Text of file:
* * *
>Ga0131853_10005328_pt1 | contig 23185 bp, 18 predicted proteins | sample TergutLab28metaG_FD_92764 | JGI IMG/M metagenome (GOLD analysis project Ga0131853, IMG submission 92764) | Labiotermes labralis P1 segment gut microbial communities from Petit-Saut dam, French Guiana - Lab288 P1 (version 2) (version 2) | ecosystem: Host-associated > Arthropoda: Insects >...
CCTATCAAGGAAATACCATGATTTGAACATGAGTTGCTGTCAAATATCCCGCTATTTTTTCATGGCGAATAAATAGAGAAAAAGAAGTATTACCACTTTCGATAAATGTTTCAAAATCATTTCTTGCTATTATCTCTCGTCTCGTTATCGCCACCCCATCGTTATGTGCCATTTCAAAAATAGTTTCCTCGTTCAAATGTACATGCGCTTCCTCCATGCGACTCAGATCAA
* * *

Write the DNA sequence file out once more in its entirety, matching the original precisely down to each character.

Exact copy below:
>Ga0131853_10005328_pt1 | contig 23185 bp, 18 predicted proteins | sample TergutLab28metaG_FD_92764 | JGI IMG/M metagenome (GOLD analysis project Ga0131853, IMG submission 92764) | Labiotermes labralis P1 segment gut microbial communities from Petit-Saut dam, French Guiana - Lab288 P1 (version 2) (version 2) | ecosystem: Host-associated > Arthropoda: Insects >...
CCTATCAAGGAAATACCATGATTTGAACATGAGTTGCTGTCAAATATCCCGCTATTTTTTCATGGCGAATAAATAGAGAAAAAGAAGTATTACCACTTTCGATAAATGTTTCAAAATCATTTCTTGCTATTATCTCTCGTCTCGTTATCGCCACCCCATCGTTATGTGCCATTTCAAAAATAGTTTCCTCGTTCAAATGTACATGCGCTTCCTCCATGCGACTCAGATCAA